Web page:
Using Career Coach and LinkedIn’s network of professionals, students are able to plan their career, make the most of their connections, find their first job and prepare for interviews. As their professional journey unfolds, these tools continue to provide valuable support by helping them build new skills to stay current with the latest job trends, grow their network and discover new opportunities for success.

However, Albuquerque was surprised to see that the so-called “digital generation” were having the same problems adapting to the new normal as their professors. In addition, digital natives who have always been part of a global world and are constantly connected through social media seem to value face-to-face interactions, at least when it comes to university programs, as Houdayer observes.

Universities rely on private sector partnerships to stay informed on current job market demands

Universities need to ensure that their curriculums are up-to-date and reflect the needs of the businesses, industries and environments that their students are going to work in, observes Mossop. Before creating any new programs, the University of Lincoln consults partner organizations in the relevant industries to confirm that their students’ skills align with the interests of their prospective employers.

She also believes that the hybrid model is here to stay, and higher education is better off for it. Universities must take the best of online learning and support their students to build their digital skills, but also ensure that the campus experience is something that grows and helps them feel like they belong to a community.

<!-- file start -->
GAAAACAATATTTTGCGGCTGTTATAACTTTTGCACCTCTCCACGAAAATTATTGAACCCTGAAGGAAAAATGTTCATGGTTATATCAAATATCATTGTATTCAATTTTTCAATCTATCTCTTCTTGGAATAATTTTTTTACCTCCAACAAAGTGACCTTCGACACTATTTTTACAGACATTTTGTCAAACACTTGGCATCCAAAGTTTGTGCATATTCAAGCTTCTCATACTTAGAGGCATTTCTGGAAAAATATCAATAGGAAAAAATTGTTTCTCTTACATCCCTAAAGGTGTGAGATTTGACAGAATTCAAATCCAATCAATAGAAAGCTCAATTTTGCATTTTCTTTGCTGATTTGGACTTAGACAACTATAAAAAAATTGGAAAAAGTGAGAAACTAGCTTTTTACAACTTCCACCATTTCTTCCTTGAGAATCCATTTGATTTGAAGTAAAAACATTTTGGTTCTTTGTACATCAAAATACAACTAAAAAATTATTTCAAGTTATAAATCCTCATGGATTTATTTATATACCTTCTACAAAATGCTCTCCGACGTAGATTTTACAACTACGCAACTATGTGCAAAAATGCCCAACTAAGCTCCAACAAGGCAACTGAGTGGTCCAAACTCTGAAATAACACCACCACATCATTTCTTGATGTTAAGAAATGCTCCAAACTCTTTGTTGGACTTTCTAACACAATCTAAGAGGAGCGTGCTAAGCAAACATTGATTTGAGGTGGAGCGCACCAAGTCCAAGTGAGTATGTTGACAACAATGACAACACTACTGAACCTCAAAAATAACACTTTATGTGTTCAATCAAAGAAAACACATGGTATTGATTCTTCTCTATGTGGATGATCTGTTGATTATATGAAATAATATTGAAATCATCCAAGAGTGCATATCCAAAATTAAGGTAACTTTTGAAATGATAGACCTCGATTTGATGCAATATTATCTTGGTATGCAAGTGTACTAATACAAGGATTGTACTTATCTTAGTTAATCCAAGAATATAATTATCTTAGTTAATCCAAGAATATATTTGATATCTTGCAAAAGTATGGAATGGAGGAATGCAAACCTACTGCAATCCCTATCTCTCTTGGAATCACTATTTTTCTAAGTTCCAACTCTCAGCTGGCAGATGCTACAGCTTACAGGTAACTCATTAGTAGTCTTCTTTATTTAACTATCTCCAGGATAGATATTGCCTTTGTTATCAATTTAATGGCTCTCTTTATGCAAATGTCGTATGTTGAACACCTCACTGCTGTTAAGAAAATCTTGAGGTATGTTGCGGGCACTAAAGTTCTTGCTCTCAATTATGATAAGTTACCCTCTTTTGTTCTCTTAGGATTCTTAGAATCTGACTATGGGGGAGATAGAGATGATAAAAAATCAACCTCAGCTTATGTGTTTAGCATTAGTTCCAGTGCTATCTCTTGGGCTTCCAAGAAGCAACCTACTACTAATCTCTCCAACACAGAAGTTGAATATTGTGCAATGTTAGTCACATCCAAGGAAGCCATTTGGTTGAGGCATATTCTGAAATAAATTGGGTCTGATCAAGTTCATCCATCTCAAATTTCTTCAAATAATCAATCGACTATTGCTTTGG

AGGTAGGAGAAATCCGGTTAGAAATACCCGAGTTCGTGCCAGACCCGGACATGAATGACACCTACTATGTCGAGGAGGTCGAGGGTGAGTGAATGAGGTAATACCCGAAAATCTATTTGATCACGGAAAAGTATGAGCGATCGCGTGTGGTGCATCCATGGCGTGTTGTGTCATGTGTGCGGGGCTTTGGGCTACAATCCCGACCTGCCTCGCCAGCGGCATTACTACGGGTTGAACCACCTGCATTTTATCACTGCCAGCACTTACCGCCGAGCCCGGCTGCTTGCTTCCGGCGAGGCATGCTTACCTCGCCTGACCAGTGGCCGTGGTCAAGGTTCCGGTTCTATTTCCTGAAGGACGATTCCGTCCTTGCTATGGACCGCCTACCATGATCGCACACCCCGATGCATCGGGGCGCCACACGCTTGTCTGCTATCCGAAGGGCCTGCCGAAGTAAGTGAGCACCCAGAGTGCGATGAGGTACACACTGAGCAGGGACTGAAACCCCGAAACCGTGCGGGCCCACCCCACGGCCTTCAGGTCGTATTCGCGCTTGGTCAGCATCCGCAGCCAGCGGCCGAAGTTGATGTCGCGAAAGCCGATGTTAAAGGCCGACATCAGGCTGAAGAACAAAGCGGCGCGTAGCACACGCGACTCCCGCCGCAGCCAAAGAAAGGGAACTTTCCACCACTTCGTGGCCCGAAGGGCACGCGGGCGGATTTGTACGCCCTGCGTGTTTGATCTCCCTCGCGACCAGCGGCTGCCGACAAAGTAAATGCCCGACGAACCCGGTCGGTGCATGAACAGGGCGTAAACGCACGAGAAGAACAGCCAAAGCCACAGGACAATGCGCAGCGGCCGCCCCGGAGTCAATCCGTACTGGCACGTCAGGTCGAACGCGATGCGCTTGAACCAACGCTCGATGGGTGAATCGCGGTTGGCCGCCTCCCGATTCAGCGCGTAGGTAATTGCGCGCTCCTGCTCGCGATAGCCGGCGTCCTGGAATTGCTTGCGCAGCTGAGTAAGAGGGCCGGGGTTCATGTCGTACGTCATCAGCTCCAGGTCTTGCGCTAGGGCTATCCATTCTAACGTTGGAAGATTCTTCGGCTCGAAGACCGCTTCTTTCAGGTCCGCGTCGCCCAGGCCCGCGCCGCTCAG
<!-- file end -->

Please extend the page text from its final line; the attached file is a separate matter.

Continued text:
Public and private efforts to boost student success

Above all, the event highlighted the potential of private sector efforts to reflect Europe’s wider ambitions of equipping its citizens with the digital skills to succeed.

EU initiatives such as the European Skills Agenda and the Digital Education Action Plan will go a long way in ensuring that people across the region are better able to make the most of digital opportunities, including by gaining the right qualifications to do so via initiatives like the Pact for Skills.

And as we look beyond the pandemic, it’s important that everyone entering the world of work is made aware of the opportunities that technology provides when it comes to finding the right job. That’s why – as part of our updated Global Skills Initiative and broader intentions to make Tech Fit 4 Europe – Microsoft is looking to further support LinkedIn in promoting skilling opportunities for students across the world.